Commissioner HALL. Whether just as well or not, I do not know; but it could be done and is being done.

Senator KELLOGG. That depends on the Government ordering the goods shipped to certain ports that furnish ship transportation for it, does it not?

Commissioner HALL. Yes, if our Government is furnishing it. If the allies are furnishing the bottoms, I do not suppose our Government has much to say about it, except as it arranges with them.

Senator KELLOGG. Well, how does the Government operation of railroads enable the Government to ship goods to south Atlantic ports, when it could not do it before? I do not understand that.

Commissioner HALL. I did not say that it could not do it before, and I have said that the railroads were doing it now.

Senator KELLOGG. To what extent have the priority orders which have been issued by the various departments of the Government interfered with or congested transportation? I notice by the report

of Mr. McChord, a member of the commission, or rather his separate report, that there are several Federal agencies authorized by law to issue orders or directions with respect to transportation, and that they are executing that power. Has that tended to congest traffic? Commissioner HALL. I think so; yes, sir.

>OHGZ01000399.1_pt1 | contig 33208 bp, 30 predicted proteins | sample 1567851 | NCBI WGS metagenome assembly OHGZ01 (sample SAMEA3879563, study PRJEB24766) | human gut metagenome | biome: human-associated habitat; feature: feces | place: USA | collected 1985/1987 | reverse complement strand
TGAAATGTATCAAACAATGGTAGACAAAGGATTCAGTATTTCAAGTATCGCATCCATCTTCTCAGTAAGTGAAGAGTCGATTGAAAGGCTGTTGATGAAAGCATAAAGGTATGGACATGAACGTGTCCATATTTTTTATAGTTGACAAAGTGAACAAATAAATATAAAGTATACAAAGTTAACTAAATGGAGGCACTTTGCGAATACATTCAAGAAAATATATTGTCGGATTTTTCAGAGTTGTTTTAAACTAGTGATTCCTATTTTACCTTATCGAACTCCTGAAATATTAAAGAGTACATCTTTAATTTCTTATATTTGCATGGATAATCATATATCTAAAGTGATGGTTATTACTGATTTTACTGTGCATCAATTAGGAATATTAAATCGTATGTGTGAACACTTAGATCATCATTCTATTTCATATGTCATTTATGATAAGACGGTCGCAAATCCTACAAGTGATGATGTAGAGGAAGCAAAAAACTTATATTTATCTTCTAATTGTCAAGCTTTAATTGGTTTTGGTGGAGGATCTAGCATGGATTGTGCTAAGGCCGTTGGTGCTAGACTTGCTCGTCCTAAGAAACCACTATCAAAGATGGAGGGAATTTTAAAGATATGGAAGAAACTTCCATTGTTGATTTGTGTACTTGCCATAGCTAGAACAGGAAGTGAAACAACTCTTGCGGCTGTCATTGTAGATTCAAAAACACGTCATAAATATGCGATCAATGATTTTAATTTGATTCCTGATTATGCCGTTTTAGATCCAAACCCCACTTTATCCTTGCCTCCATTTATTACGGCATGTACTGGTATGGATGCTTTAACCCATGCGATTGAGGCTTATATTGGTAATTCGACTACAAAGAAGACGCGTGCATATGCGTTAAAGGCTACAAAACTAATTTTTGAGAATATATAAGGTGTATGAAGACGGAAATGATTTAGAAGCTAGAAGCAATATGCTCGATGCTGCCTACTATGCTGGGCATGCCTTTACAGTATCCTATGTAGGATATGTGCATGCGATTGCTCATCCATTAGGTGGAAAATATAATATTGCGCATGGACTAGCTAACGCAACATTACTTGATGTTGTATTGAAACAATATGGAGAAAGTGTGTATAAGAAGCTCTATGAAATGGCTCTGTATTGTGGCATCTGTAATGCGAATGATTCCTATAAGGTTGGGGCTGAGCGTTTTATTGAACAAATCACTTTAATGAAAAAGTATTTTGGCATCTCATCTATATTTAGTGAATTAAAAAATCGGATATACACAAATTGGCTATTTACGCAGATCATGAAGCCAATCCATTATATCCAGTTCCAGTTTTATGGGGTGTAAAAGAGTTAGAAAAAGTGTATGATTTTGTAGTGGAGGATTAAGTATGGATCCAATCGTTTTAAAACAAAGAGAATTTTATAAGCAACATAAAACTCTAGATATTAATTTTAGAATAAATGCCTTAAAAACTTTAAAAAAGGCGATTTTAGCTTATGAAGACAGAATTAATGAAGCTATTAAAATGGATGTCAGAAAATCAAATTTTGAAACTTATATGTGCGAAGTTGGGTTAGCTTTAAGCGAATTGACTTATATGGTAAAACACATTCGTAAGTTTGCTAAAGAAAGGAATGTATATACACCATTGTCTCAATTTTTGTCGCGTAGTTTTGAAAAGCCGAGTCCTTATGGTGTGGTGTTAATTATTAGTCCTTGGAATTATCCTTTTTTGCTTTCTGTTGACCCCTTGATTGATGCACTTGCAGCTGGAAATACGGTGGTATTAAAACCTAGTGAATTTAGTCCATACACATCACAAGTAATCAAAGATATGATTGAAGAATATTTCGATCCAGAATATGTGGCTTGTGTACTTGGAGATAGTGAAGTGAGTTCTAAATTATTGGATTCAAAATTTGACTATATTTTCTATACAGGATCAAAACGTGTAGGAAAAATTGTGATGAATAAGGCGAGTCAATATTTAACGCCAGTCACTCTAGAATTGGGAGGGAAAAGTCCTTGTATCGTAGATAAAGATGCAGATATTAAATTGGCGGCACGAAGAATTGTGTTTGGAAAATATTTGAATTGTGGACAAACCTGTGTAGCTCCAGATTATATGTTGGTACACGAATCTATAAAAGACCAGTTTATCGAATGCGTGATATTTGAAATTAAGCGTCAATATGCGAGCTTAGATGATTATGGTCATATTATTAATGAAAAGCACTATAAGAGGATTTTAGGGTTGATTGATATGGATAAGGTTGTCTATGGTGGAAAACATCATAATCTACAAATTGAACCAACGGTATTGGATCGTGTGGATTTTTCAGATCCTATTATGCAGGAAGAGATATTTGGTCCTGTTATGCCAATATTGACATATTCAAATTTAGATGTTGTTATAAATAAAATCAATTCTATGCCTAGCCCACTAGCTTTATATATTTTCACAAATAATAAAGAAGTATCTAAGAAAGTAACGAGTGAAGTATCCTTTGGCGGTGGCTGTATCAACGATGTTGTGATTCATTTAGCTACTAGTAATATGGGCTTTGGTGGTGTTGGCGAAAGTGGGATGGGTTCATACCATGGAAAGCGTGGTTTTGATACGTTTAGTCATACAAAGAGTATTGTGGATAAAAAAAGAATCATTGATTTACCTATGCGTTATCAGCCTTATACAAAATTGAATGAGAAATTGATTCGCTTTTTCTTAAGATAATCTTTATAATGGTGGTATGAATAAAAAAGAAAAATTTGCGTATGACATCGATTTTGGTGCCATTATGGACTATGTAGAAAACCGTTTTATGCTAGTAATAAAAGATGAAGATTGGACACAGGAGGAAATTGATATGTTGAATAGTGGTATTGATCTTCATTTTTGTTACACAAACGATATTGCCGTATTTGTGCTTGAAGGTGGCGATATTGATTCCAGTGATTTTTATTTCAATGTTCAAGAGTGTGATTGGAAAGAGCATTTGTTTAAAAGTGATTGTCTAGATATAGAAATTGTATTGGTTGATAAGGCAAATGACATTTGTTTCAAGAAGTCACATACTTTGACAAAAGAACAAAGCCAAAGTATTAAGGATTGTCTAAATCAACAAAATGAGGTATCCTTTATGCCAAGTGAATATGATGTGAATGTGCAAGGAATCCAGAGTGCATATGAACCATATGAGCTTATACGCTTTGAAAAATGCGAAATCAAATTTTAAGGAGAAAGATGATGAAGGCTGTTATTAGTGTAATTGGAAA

Senator KELLOGG. You mean that priority orders have been given by different departments of the Government which conflict or were unnecessary?

Commissioner HALL. I do not mean any priority orders issued by the transportation priority director, by Judge Lovett; I do not mean that. I mean that in the War Department there are at least five bureaus or boards-I think Gen. Baker said 12 a few days ago each undertaking to direct the kind of munition or supply that it is interested in, which shall receive preference movement. Then there is the Shipping Board seeking preference movement for what it is interested in; and there is the Navy; and those things frequently conflict. More than that, there is a system in vogue of placing in the hands of a manufacturer who has a contract for furnishing supplies, so-called "envelopes" that can be used to obtain preference, and those have been sometimes quite carelessly used, probably under officers who are looking after particular plants, with the result that the volume of movement under preference direction has grown to be very great.